Canadian company 3rdi Lab enters the country with an augmented reality application for visitors to the Catavento Museum
By Sérgio Siscaro
Steve Jobs, founder of Apple, always said that his goal was to work at the intersection between humanities and technology. The Canadian company 3rdi Lab, specialized in developing technical tools for augmented reality with the support of artificial intelligence, has demonstrated how the union of these two universes can be successful. The company has just launched, together with the Catavento Museum, in São Paulo (SP), an application for cell phones that will allow visitors to access unpublished content about the institution’s collection.
Founded in 2018, 3rdi Lab develops technologies aimed at providing the arts and culture market with tools that allow access to immersive narratives through artificial intelligence. The company is part of Canada Hub, an initiative of the Chamber of Commerce Brazil-Canada (CCBC) that offers Canadian companies all the conditions to establish themselves in Brazil – from marketing support, through the survey of opportunities and identification of possible business partners, to support in the bureaucratic part, such as the provision of a legal address in the country.
The CEO and founder of 3rdi Lab, Raj Nayak, states that this support was essential for the arrival in Brazil to become reality. “As soon as we started negotiations with the Catavento Museum, they asked us to be registered as a local company in Brazil. Through Canada’s trade commissioners in the country, we were immediately connected to Canada Hub, which registered us locally, provided us with a legal address here in Brazil, and gave us access to market intelligence services, which greatly helped us to become familiar with the business environment here – and to establish ourselves as a company in Brazil,” he says.
According to the executive, the negotiations with Catavento Museum started in July last year. In Canada, 3rdi Lab maintained a project with the Art Gallery of Nova Scotia – interrupted due to the effects of the Covid-19 pandemic on the volume of visitors. “Canada is also a bit more conservative about introducing innovative tools into museums. This is a bit surprising, since in the past these institutions were more open to the use of technology.”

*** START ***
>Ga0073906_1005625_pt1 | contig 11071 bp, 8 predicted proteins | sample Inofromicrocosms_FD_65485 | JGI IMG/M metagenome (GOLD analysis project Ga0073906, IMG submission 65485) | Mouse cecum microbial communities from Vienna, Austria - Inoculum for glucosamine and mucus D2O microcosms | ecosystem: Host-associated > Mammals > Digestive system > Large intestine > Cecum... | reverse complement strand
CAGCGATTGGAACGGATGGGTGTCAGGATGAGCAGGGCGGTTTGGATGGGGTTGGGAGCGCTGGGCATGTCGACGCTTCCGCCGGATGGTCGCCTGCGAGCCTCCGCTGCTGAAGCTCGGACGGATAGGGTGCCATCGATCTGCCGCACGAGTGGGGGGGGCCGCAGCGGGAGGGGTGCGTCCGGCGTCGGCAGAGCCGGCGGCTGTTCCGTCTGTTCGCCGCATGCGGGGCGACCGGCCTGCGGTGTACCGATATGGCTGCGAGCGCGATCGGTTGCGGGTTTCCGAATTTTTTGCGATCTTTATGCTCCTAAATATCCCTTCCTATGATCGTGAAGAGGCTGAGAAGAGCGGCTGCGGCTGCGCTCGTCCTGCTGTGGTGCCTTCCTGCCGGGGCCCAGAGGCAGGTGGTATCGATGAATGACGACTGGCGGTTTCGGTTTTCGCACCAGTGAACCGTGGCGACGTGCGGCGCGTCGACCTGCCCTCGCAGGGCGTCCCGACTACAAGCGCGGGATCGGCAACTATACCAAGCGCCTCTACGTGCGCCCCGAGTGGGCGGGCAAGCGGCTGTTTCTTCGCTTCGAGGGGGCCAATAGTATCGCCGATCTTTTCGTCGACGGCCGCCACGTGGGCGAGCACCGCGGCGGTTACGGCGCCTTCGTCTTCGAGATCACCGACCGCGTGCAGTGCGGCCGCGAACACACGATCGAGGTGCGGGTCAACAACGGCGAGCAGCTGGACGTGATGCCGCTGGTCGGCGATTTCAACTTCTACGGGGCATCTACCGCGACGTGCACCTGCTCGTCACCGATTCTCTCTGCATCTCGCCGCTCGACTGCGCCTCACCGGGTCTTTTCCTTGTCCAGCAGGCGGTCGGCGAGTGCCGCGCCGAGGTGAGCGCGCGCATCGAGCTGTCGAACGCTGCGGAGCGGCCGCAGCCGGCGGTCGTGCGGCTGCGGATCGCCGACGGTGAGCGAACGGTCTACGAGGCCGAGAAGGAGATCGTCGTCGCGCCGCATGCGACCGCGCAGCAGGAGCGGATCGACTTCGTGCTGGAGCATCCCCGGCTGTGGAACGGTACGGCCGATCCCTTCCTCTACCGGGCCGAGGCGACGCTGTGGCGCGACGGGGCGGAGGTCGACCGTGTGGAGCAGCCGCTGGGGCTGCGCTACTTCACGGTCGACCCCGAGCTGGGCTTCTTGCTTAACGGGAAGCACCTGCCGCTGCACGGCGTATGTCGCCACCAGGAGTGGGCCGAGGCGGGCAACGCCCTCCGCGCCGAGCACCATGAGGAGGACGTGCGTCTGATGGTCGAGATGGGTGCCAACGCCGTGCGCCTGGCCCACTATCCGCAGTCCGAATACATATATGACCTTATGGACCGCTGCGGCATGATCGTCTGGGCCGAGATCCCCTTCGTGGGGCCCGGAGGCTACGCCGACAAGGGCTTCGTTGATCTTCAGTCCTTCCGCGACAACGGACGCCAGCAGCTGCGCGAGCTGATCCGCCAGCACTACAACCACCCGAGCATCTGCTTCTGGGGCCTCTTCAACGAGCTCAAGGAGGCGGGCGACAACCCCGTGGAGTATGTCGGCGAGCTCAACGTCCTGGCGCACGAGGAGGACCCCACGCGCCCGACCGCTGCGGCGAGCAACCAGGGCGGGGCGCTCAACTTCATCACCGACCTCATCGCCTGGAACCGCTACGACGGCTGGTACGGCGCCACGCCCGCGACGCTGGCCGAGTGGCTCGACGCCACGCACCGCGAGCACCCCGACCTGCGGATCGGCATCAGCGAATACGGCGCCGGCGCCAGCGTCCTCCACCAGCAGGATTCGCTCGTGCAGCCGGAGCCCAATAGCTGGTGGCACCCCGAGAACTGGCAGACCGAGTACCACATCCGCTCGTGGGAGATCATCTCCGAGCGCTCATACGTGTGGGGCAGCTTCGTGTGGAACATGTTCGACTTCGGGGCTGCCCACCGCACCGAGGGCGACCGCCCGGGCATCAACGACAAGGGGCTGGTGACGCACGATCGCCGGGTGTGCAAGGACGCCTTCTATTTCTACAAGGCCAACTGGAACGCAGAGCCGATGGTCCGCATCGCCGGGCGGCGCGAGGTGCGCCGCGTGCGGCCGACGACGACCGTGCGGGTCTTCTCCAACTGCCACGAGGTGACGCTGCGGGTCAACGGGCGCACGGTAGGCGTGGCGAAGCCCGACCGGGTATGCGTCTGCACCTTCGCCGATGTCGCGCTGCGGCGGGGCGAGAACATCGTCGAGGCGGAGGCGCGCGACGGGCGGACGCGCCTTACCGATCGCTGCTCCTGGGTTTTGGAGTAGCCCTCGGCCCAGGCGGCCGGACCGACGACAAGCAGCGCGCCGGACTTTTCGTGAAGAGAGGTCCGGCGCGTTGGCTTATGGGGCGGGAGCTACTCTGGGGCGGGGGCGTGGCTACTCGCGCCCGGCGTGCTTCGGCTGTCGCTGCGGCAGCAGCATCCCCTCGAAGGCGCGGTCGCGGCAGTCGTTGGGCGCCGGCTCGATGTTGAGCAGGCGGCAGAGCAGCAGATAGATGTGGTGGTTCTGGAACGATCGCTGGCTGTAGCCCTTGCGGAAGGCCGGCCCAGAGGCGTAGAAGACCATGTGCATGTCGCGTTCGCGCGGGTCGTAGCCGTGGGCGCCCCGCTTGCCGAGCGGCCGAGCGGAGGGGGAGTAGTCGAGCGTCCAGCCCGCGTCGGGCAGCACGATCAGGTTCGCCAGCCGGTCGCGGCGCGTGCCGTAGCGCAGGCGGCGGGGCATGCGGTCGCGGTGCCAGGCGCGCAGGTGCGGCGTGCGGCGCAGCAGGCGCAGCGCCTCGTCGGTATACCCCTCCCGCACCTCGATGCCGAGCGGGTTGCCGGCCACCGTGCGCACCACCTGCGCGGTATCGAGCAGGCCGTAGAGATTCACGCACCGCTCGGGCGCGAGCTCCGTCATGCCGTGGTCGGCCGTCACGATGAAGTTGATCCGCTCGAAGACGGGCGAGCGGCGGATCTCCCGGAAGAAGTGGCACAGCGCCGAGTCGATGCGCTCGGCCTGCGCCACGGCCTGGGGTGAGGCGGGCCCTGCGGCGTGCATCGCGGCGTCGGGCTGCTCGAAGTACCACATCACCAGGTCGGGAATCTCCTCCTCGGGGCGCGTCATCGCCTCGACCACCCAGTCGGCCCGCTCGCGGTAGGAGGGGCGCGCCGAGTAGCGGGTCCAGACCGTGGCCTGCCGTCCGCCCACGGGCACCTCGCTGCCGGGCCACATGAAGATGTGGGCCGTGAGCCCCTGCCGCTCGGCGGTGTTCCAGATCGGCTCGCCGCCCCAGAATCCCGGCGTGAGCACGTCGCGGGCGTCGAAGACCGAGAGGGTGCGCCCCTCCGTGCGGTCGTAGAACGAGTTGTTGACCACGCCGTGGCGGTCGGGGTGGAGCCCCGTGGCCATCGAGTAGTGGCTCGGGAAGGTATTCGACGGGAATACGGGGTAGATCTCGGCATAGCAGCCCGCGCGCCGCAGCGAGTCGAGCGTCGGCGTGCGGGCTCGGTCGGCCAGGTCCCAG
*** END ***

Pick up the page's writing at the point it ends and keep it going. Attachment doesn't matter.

Having already registered a total annual visitation of 38.46 million people to museums in 2018 (a volume that fell to 7 million in 2020, due to the pandemic), Brazil represents a very important business opportunity for companies that, like 3rdi Lab, develop innovative solutions to enrich the experience of their visitors.
Proof of this is the fact that, in São Paulo alone, Canada Hub has identified for the Canadian company institutions that could use its augmented reality technology. They include the State of São Paulo Art Museum (Pinacoteca), the Modern Art Museum (MAM), the Immigration Museum, the Contemporary Art Museum of São Paulo University (MAC/USP) and the Afro Brasil Museum, among others.
Nayak recalls that Brazil is among the countries that raise the most money from the sale of tickets to museums in the world – which makes it a very important market for the tool developed by 3rdi Lab. “We have been talking to other institutions in Brazil, such as the Image and Sound Museum (MIS), Soccer Museum, Portuguese Language Museum, and São Paulo Art Museum (Masp). In September, the Ipiranga Museum will be reopened, and there is a possibility that we can develop something there as well. There is a lot going on in Brazil for us, and the Catavento Museum was an excellent launch for us”, he evaluates.
The augmented reality solution developed by 3rdi Lab for Catavento uses artificial intelligence to recognize the images that are focused by the visitors’ cell phone cameras, providing audios, videos and animations about the different areas of Catavento and the history of the building where it is housed – the historic Industry Palace, built in the early twentieth century and once the headquarters of São Paulo City Hall. In a first stage, content from 13 strategic locations in the museum will be available.
The tool was launched at the end of March, taking advantage of the museum’s 13th anniversary celebrations. Now, all visitors have access to the new technology when buying tickets.